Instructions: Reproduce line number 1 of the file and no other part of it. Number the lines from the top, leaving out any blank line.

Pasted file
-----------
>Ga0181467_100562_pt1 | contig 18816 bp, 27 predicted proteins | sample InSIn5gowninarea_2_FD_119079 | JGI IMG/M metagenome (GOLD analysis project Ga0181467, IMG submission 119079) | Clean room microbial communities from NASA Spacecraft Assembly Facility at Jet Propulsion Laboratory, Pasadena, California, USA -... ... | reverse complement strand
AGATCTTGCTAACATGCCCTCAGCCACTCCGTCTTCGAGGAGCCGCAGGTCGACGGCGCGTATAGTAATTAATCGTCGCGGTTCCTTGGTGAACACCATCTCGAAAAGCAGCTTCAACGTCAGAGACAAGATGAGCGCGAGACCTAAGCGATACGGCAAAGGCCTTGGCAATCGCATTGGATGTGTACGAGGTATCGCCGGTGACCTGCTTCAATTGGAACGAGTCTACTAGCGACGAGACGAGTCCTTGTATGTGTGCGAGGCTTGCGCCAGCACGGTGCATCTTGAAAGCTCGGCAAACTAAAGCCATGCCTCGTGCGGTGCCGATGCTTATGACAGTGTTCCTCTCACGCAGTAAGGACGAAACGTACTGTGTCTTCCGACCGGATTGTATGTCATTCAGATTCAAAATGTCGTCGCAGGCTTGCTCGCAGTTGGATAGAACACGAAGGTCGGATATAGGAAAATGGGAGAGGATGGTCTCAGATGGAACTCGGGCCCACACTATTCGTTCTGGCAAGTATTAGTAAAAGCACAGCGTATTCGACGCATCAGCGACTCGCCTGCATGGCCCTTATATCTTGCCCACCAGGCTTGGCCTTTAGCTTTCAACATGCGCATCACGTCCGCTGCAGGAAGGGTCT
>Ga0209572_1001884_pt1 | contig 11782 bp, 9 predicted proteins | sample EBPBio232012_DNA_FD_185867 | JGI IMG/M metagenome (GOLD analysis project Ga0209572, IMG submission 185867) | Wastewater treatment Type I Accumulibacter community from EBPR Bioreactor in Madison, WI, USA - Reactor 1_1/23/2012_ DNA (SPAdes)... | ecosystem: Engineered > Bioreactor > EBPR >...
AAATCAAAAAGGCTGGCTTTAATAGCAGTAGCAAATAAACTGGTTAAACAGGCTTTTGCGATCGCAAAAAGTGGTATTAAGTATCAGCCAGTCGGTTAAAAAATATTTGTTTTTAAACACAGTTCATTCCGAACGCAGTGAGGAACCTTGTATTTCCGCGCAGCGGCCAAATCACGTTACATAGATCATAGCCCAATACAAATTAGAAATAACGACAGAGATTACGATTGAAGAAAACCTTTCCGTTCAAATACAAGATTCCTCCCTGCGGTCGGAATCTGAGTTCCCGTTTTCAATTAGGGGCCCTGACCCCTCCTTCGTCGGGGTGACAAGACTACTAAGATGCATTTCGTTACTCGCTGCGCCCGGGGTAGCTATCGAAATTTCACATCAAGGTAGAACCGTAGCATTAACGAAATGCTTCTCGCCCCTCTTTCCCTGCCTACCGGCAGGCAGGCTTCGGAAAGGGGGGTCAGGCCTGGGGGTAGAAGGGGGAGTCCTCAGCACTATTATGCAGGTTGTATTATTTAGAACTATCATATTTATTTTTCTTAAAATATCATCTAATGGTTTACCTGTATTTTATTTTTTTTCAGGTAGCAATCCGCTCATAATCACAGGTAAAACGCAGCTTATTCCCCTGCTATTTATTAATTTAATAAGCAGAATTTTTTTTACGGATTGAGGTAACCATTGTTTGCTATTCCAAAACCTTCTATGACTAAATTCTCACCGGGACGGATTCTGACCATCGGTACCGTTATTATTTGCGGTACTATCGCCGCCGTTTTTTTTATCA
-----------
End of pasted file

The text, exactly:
>Ga0181467_100562_pt1 | contig 18816 bp, 27 predicted proteins | sample InSIn5gowninarea_2_FD_119079 | JGI IMG/M metagenome (GOLD analysis project Ga0181467, IMG submission 119079) | Clean room microbial communities from NASA Spacecraft Assembly Facility at Jet Propulsion Laboratory, Pasadena, California, USA -... ... | reverse complement strand